Happy Labor Day. Now what the heck is it?

When I was a young pup, I thought Labor Day was code for National Barbeque-Where-Your-Extended-Family-Gets-Drunk-and-Falls-in-the-Pool Day.

But surprise, surprise, Uncle Johnny, it’s not that.

It’s also not National End-of-Summer Day, or even National Back-to-School Day.

And sorry, Moms, it’s not a day honoring you for giving birth (although, I think you all need, like, three weeks off for that one).

It’s Labor Day, a day the Department of Labor defines as “a yearly national tribute to the contributions workers have made to the strength, prosperity, and well-being of our country.”

I’d like to take today’s post to recognize the contributions our industry’s workers have made to the strength, prosperity, and well-being of Broadway and beyond.

Everyone knows we’ve got some pretty powerful unions that provide us with the labor we need to produce and develop shows.  And why shouldn’t they be powerful?  They represent the best the world has to offer in terms of technical and creative theatrical skills.

And while it may be easy to throw stones at the unions for some of our industry’s issues, it’s important to remember why unions were born in the first place . . . to further one of the basic principles our country was founded on:  checks and balances.

So today, when you’re biting into a burger, or when your uncle has one too many Zimas and belly-flops into the deep end, remember that we’re all in this together.

And only together can we ensure that we’ve all got good jobs for many Labor Days to come.

Can it be festival time already? It is!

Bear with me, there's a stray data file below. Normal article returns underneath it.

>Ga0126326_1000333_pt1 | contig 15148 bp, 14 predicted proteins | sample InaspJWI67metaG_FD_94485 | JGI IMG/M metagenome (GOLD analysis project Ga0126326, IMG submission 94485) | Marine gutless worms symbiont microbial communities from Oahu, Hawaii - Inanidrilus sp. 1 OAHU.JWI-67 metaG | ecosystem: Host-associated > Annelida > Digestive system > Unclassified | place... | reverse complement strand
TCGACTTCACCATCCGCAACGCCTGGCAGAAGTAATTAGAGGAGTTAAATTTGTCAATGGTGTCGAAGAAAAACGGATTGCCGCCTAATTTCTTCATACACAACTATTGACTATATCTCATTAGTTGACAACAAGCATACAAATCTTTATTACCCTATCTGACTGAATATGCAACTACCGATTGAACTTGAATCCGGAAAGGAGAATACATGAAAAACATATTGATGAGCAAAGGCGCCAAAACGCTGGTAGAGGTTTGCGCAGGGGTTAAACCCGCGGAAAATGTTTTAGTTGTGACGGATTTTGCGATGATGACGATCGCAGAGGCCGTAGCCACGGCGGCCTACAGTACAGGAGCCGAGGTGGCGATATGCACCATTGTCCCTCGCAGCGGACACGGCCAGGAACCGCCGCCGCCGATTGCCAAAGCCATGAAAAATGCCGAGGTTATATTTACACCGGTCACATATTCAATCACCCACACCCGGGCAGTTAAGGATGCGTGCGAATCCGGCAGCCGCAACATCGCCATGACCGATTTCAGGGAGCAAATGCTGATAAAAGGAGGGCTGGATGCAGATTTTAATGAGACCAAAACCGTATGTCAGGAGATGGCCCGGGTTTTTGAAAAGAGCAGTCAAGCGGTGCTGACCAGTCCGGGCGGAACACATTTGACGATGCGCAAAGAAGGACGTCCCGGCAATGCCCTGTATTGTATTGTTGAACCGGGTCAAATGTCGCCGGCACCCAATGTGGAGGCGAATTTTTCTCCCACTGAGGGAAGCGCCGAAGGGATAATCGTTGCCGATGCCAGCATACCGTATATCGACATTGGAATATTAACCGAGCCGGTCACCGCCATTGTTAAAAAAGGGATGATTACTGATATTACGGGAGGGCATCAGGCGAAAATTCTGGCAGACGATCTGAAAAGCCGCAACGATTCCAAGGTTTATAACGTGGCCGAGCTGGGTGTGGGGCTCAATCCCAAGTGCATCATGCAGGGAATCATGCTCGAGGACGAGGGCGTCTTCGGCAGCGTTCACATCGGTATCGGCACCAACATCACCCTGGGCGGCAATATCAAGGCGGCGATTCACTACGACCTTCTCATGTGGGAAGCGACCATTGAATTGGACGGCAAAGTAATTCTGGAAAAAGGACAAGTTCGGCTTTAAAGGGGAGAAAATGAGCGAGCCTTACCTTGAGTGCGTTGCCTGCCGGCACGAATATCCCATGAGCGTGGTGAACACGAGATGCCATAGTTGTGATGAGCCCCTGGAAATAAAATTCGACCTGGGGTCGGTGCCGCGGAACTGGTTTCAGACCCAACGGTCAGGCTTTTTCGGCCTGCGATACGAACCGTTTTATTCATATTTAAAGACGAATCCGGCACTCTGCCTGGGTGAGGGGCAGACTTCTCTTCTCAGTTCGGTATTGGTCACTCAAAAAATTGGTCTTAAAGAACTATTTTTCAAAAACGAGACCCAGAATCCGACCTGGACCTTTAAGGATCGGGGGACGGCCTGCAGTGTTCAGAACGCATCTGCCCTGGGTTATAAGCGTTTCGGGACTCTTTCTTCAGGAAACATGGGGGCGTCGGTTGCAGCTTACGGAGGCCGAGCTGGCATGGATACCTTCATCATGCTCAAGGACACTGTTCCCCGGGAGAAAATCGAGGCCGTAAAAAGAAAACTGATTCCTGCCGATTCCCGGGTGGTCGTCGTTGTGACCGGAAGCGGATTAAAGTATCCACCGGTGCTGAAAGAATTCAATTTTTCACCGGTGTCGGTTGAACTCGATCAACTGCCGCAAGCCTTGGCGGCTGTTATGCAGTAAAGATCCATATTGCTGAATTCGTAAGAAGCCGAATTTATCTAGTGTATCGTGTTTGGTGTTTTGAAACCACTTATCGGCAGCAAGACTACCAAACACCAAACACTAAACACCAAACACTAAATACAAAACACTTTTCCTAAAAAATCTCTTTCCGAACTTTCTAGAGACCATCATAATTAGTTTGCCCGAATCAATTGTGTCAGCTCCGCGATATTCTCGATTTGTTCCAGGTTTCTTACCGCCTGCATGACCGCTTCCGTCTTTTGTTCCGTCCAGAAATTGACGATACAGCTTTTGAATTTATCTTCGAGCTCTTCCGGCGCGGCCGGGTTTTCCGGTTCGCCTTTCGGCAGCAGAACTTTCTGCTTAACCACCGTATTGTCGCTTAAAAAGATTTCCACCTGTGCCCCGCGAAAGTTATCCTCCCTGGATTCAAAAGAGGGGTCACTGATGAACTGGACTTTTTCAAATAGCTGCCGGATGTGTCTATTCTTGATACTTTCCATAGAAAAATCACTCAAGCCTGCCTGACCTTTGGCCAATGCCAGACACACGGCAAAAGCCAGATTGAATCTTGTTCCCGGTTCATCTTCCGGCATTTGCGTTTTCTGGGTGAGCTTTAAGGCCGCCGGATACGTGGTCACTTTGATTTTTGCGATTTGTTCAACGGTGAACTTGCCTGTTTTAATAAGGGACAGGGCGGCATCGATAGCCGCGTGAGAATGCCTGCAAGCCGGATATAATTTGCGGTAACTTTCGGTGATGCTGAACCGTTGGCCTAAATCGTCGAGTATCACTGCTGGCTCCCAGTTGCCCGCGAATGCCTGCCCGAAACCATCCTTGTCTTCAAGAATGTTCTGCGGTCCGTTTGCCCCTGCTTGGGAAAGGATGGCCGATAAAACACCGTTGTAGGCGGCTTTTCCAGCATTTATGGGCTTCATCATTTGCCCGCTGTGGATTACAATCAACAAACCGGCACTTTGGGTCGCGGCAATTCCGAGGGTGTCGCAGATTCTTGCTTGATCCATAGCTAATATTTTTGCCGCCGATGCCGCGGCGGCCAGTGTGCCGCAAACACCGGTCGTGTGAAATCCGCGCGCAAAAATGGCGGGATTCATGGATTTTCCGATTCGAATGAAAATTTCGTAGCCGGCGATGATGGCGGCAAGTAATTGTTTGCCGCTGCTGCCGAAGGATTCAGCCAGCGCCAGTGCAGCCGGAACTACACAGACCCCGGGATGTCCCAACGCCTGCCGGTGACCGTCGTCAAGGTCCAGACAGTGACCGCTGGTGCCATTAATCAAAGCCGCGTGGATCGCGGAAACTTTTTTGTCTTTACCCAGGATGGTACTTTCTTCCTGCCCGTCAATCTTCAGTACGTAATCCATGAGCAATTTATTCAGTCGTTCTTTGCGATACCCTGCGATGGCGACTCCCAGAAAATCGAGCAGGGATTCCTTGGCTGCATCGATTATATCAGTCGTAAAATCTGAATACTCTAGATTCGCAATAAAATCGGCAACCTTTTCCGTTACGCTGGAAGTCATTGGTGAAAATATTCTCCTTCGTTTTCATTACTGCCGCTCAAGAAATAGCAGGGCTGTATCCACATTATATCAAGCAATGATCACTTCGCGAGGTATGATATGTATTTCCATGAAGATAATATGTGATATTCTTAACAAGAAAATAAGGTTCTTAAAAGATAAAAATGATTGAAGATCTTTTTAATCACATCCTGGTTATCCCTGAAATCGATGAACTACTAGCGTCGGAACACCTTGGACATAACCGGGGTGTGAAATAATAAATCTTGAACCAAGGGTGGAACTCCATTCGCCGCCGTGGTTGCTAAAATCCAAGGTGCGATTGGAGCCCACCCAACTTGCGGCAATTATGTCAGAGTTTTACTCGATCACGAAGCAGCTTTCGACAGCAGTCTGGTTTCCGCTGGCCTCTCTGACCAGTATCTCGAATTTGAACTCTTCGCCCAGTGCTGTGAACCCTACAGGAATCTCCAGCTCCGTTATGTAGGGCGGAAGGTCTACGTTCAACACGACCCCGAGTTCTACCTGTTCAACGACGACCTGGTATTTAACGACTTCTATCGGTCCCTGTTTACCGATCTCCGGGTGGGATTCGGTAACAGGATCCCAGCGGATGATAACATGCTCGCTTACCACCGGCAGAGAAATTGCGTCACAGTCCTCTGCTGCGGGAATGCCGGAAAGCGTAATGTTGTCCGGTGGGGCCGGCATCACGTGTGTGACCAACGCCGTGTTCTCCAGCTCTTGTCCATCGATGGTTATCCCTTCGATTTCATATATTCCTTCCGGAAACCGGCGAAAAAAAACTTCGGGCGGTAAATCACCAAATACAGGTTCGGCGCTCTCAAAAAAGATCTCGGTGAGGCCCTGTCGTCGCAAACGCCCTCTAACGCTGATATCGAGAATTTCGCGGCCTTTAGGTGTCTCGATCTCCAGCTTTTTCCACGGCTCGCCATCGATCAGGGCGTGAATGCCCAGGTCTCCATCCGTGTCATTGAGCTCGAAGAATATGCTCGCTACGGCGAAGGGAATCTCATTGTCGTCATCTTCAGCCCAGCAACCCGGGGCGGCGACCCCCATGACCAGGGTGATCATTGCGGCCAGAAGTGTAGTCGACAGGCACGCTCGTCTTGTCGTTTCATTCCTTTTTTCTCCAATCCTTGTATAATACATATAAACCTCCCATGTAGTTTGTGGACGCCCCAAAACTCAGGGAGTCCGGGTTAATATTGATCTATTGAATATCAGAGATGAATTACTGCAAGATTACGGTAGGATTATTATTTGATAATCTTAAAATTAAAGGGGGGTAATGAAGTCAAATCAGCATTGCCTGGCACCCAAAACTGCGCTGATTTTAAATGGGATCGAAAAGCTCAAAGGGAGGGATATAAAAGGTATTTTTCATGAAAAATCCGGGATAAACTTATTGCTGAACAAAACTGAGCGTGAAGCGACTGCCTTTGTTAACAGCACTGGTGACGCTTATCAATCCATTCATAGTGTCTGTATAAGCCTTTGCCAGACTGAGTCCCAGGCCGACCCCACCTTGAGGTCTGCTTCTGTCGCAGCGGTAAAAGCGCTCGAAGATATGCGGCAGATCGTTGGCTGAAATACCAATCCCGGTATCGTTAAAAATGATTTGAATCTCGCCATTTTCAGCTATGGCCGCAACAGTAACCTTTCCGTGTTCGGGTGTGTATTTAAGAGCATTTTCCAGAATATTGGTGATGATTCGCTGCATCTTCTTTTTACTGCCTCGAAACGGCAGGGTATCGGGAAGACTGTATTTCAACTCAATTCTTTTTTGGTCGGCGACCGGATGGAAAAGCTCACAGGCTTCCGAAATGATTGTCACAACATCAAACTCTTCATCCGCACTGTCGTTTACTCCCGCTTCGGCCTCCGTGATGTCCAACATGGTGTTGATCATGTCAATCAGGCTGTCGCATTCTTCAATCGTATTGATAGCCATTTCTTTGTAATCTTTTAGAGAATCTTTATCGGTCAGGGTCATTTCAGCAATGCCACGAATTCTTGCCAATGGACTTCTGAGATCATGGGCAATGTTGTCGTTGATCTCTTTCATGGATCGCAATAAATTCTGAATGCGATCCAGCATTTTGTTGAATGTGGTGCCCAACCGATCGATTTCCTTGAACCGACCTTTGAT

I hate winter.

I keep saying that every year I’m going to circulate a petition to try and get Broadway to move to the West Coast or West Figi or someplace like that.  I want to sing, “It’s Too Darn Hot!” all year long and mean it.

To make me feel better, all winter long I look for signs of the upcoming Spring and Summer . . . anything that helps me through a winter in the city (and I’m from Massachusetts – you’d think I could deal with this).

For example, as soon as we hit the winter solstice on 12/21 or 22, which traditionally marks the first day of winter, I usually spin it to say, “The days start getting longer tomorrow . . . spring is right around the corner!”

Ok, sorry to sidetrack you with my psyche . . . but the point is that one of these “Summer Signs” is the announcement that the spring/summer/fall festivals are now accepting submissions.

And guess what?

Applications are currently being accepted for the following NY Festivals:

If you’re a writer/producer/etc, now is the time to get your materials in order.  The deadlines are always sooner than you think.

Don’t have a show?  Find one.  Write one.  Make one up.  That’s what these guys did, and it worked out for them.  The Broadway show didn’t work.

But last I heard they were writing a sitcom.

So get a show submitted and get something up. You never know what’ll happen as a result.

On the other hand, I can guarantee you what will happen if you do nothing.